Gregory B. Northcraft is the Harry J. Gray Professor of Executive Leadership in the Department of Business Administration, and Institute of Labor and Industrial Relations, at the University of Illinois, and the Director of Professional Education Development for the College of Business. He is a former editor of the Academy of Management Journal, and currently a senior editor of Organization Science. His major research interests include collaboration in teams, conflict management, managerial decision making, and employee motivation and job design, particularly in high‐tech manufacturing settings.
David Oliver is Assistant Professor of Management at HEC Montréal, where he teaches strategy and management skills. His current research is focused on the areas of organizational identity and the practice of strategy. David was previously a research fellow at the Swiss‐based Imagination Lab Foundation (www.imagilab.org), where he experimented with the use of building materials such as LEGO® to help managers develop shared organizational identity representations and engage in innovative strategizing. Prior to joining the Lab, he spent several years in the research department of the IMD business school (www.imd.ch) in Lausanne, Switzerland, where he conducted research on self‐managed teams and complex adaptive systems theory. David's recent work has appeared in the British Journal of Management, Organization Studies and Human Relations. He holds a PhD in management from HEC, Lausanne, and an MBA from York University in Toronto, Canada.
Annie Pye, PhD, is Professor of Leadership Studies at the University of Exeter's Centre for Leadership Studies. Her enduring research interest is in “making sense” of how small groups of people “run” complex organizations, integrating concepts of leadership, governance, strategy and board/director process research and analysis. Funded by two ESRC grants, she has researched chief executives, chairmen and board members in large UK organizations (e.g., Prudential, Marks & Spencer, Hanson and LloydsTSB), over a 20-year period. Current research includes a collaborative qualitative study with Dr Phyll Johnson (University of Strathclyde) into non‐executive directors' learning and developing over time, and continuing long‐term research with Dr Louise Knight (University of Bath) into network leadership and learning. She has published in a range of journals including Organization Science, Journal of Management Studies, Human Relations, British Journal of Management, Management Learning, and Corporate Governance: An International Review.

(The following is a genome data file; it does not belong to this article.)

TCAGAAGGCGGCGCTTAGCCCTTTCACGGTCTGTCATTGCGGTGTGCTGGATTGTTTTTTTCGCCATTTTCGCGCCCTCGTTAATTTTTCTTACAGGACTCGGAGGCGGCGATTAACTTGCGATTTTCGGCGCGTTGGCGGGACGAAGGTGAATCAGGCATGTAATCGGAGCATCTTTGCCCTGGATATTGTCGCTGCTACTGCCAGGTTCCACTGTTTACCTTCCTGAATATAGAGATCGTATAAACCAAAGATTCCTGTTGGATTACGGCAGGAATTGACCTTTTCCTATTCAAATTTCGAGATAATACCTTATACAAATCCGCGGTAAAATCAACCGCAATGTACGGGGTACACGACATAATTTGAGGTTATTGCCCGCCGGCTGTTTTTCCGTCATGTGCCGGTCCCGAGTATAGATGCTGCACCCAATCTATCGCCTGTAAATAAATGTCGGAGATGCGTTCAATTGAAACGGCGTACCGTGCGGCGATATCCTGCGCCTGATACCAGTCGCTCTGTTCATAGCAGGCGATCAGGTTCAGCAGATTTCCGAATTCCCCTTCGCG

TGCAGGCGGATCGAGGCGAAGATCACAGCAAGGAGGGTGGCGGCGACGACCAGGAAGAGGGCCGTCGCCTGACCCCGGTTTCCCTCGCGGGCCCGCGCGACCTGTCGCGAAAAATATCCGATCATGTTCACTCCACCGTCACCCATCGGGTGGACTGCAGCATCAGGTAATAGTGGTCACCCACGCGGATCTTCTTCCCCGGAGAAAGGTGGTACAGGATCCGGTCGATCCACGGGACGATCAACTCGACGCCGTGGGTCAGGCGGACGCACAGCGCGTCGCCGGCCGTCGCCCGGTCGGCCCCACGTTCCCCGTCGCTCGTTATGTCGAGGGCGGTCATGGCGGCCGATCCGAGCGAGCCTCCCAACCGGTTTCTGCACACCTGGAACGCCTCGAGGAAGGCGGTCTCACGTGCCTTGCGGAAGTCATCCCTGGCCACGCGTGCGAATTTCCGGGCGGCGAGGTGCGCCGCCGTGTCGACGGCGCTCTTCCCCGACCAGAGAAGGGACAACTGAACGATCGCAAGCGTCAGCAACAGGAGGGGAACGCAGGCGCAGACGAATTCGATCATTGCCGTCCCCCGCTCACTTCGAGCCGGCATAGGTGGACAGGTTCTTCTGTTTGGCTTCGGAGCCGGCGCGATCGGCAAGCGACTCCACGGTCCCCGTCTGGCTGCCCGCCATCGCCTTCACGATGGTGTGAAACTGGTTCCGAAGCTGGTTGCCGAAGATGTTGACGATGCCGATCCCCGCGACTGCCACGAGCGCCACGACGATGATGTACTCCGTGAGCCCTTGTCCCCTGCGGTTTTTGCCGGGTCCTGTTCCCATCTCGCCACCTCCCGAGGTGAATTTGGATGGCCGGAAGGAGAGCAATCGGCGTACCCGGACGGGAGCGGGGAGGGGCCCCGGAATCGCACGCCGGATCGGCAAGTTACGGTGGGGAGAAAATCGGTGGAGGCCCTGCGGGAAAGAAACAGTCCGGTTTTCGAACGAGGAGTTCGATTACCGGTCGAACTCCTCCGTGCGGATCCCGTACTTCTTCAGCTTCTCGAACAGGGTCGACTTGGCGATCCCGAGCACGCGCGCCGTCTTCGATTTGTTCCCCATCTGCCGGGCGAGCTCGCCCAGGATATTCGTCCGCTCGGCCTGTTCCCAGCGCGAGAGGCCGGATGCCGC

Karlene H. Roberts is a professor at the Walter A. Haas School of Business, at the University of California at Berkeley. Karlene Roberts earned her Bachelor's degree in psychology from Stanford University and her PhD in industrial psychology from (p. xxiii) the University of California at Berkeley. She also received the docteur honoris causa from the Universite Paul Cezanne, Aix Marseilles III. She has done research on job attitudes, cross‐national management, and organizational communication. She has also contributed to the research methodology literature. Since 1984 she has been investigating the design and management of organizations and systems of organizations in which error can result in catastrophic consequences. She has studied both organizations that failed and those that succeed in this category. Some of the industries Roberts has worked in are the military, commercial marine transportation, health care, railroads, petroleum production, commercial aviation, banking, and community emergency services.
Jacques Rojot is Professor and Director of research in management at the University of Paris II. He has served as a consultant and scientific advisor to the OECD, the EU, the World Bank and the European Foundation in Dublin as well as to several corporations, French ministries, and public bodies. He is the author and co‐author of 12 books and more than 120 papers in French and journals of various other countries, is the French foreign correspondent to the US National Academy of Arbitrators, has been a visiting professor in several universities internationally, sits on the editorial boards of several academic journals and the management board of professional societies, nationally and internationally, is a board member of the French Foundation for the Teaching of Management, and is the President of the French Society of University Professors of Management. He is a knight in the national order of the Legion of Honour.